Novel writing: conflict
Published: Wednesday, September 19, 2012
Updated: Wednesday, September 19, 2012 23:09
For the second installment of my foray into novel writing, I’ll address the topic of conflict. I consider it to be second in importance only to characters, and more or less synonymous with plot. Let me be clear: this article is not going to be a list of different basic plots, nor will it be a compilation of popular ones. Instead, I intend to talk about what makes a plot good or bad.
A great conflict begins and ends with, you guessed it, the characters. It doesn’t matter if the universe is at stake; if the people who are trying to save it aren’t fully committed to being interesting, the conflict won’t be engaging. Similarly, don’t let the enormity or complexity of the plot overshadow the awesomeness and/or complexity of your characters. I’ve already elaborated on what makes good characters, so I won’t harp more on it here, but always keep their importance in the back of your mind when writing a plot.
Depending on what you’re writing, there may be one major source of conflict in your novel, or several smaller “sub-plots” running throughout. With the former, make sure that the conflict is suitably earthshattering in your protagonist’s eyes; otherwise, your readers will definitely find better things to do. With the latter, ensure that the plots not only make sense, but are also not so hopelessly entangled as to confuse the reader. George R. R. Martin does an excellent job of this in his “Song of Ice and Fire” series, so if you need an example, go nuts on those books.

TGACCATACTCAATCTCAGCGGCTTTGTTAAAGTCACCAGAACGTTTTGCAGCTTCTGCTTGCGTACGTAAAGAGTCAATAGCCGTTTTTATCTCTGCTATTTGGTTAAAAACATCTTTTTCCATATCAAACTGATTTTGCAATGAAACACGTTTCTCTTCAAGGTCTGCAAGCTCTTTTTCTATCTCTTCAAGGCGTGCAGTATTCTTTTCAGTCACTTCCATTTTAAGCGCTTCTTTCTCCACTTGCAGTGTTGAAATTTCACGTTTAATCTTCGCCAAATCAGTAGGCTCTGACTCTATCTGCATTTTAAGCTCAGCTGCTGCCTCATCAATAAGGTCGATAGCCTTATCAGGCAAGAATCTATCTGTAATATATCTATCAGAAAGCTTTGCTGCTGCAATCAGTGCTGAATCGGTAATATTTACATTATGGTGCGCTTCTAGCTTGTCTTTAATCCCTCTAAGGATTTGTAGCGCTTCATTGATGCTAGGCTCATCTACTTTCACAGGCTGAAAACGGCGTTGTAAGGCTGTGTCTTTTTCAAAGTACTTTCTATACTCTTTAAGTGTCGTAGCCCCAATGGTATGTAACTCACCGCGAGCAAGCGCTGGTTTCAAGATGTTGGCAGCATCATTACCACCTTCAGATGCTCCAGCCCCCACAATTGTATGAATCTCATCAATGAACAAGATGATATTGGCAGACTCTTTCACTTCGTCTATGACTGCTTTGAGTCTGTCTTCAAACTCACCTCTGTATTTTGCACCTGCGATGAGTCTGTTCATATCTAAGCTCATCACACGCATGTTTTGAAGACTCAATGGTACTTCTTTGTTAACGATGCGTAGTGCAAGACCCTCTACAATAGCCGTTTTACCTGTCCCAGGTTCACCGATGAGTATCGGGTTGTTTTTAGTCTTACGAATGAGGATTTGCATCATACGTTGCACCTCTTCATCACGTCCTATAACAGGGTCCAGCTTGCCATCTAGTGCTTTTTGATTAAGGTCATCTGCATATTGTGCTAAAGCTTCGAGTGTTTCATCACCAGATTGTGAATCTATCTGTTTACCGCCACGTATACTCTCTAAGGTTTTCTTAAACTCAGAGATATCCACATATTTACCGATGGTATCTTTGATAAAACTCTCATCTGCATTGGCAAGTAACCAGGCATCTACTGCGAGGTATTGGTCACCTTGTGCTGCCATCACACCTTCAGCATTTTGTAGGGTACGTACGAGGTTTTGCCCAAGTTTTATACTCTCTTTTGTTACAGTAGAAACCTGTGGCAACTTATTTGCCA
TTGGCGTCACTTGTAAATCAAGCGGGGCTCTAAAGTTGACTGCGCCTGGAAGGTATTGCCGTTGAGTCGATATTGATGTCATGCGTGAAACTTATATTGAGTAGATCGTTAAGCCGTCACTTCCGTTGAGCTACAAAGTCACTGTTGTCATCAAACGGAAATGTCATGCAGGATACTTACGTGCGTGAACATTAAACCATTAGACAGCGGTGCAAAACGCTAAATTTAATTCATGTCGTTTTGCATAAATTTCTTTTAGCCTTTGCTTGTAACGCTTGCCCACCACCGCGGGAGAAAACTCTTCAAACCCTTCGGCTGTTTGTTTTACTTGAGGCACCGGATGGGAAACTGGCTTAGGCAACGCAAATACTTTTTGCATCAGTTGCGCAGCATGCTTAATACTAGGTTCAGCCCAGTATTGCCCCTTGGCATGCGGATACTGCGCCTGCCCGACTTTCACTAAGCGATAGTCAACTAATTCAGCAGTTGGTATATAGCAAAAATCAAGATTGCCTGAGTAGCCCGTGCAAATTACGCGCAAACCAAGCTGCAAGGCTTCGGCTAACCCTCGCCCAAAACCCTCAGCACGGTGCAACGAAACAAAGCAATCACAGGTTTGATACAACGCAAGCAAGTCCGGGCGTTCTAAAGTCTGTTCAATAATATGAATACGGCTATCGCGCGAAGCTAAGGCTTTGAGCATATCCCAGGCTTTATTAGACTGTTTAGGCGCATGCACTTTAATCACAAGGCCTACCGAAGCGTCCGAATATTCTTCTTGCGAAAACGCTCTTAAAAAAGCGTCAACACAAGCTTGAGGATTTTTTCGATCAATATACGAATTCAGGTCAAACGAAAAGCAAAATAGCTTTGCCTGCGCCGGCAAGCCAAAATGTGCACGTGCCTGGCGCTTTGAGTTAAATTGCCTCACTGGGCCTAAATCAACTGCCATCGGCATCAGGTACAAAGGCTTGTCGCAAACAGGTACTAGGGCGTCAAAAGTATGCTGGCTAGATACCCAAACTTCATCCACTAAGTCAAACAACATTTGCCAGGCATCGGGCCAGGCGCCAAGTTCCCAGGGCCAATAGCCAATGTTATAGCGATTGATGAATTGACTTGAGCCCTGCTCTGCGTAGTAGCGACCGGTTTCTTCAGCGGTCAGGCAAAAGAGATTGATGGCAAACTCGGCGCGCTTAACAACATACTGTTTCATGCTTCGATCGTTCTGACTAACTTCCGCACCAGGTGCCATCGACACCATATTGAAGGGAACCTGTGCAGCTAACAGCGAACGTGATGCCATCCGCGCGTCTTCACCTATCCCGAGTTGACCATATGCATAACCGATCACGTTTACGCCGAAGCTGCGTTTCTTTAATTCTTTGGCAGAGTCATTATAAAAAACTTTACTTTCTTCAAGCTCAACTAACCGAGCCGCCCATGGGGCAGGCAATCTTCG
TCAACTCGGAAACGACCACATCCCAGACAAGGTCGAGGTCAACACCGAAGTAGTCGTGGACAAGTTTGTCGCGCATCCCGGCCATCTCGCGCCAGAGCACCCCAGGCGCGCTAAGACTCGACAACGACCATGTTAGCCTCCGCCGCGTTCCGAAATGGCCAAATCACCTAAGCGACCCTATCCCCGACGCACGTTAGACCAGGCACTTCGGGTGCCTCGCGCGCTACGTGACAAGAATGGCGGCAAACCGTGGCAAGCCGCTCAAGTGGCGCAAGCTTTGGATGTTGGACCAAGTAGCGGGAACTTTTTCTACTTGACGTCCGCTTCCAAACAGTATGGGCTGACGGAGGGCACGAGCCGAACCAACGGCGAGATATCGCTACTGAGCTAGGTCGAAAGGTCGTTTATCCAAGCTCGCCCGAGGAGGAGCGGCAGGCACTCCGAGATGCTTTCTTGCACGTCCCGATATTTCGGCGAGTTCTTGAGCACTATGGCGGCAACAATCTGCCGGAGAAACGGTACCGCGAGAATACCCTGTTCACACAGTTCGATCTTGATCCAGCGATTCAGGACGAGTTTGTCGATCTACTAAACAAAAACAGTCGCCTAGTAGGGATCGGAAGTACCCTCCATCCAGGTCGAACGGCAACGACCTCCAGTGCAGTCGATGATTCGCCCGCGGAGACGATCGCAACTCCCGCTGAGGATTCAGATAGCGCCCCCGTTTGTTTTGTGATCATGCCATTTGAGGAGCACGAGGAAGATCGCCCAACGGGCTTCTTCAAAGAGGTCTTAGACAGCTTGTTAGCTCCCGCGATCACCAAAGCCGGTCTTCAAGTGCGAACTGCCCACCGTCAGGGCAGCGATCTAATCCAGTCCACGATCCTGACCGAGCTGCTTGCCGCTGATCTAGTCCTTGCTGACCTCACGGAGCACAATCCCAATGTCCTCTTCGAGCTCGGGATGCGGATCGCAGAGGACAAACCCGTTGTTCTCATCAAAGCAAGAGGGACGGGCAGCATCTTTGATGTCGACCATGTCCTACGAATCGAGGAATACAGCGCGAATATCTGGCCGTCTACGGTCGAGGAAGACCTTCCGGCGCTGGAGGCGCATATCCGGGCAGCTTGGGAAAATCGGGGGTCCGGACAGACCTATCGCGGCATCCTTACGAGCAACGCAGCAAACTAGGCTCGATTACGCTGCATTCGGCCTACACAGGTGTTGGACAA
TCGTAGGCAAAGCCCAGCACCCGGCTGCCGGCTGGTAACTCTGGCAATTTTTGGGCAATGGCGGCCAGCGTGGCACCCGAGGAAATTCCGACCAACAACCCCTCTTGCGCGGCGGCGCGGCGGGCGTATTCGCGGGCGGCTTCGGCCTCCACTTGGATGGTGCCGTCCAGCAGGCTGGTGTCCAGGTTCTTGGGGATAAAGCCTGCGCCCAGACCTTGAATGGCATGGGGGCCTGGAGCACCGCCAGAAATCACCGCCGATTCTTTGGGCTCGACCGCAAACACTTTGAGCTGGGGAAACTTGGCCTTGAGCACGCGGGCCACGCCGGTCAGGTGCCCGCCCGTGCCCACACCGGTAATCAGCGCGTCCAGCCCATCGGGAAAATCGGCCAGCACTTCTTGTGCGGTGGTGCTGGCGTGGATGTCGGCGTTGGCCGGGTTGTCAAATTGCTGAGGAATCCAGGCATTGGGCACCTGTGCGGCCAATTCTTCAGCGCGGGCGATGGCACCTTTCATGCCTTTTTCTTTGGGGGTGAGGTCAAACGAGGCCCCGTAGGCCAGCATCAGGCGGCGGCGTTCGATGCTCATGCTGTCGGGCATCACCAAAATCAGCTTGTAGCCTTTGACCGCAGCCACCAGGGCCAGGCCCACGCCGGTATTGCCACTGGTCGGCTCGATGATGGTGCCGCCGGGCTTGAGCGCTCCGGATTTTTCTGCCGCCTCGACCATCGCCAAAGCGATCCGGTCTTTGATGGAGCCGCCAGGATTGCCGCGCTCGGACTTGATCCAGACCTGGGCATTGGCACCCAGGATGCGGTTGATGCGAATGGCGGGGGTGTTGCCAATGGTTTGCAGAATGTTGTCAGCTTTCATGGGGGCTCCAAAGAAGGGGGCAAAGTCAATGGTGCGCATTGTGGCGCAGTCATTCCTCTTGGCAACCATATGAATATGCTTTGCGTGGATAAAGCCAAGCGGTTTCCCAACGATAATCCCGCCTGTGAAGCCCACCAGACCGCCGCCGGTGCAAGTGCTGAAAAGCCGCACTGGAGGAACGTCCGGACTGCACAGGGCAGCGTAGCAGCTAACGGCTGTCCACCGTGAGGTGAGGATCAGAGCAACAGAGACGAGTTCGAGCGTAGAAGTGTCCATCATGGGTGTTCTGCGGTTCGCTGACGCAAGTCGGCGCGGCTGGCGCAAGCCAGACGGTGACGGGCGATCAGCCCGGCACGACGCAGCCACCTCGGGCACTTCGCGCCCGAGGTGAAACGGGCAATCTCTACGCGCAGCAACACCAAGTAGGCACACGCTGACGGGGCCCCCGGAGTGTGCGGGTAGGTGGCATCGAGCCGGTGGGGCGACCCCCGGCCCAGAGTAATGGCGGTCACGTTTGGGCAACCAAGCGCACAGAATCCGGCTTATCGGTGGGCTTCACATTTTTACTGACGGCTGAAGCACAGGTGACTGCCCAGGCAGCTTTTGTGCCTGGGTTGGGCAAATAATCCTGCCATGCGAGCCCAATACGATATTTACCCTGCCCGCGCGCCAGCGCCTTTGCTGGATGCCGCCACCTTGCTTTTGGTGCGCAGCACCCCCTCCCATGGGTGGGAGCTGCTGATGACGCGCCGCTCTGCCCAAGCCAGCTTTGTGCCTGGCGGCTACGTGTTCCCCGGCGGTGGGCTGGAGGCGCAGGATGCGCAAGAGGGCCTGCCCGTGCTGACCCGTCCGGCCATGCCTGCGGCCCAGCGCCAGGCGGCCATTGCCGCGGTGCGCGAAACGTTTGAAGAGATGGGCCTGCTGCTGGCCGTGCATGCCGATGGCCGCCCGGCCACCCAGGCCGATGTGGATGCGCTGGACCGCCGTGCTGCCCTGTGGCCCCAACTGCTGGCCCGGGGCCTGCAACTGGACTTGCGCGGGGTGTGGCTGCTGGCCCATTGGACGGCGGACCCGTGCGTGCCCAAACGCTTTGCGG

Additionally, a plot must be organized well. If it is not presented in chronological order, then the reason it’s not needs to make sense. Recall the structure we all learned in grade school: exposition, rising action, climax, falling action and resolution. It is not necessary to stick strictly to guidelines, but they can help when your ideas are all jumbled in your head without a foundation to stand on.
One big killer of characters and conflict alike is cliché. Clichés detract from your writing for many reasons. For one, they’re not your writing – somebody else coined that phrase (probably Shakespeare), and it sounds out of place in your writing style. For another, using cliché, whether it is in the form of a phrase or an obvious knockoff of some other narrative, makes for predictability, which makes for boredom (see “The Hunger Games”).
Remember, you don’t have to have the entire plot planned out before you sit down to write. Having a general idea with some key plot points is more than enough. More important is getting the time and motivation to actually write. As you write, you gain valuable insight into the plot because you’re examining it with more detail than you could possibly do in the planning stages. From this information you can decide what’s working, what’s not, and what needs to be elaborated on. In essence, my advice for good conflict is: write!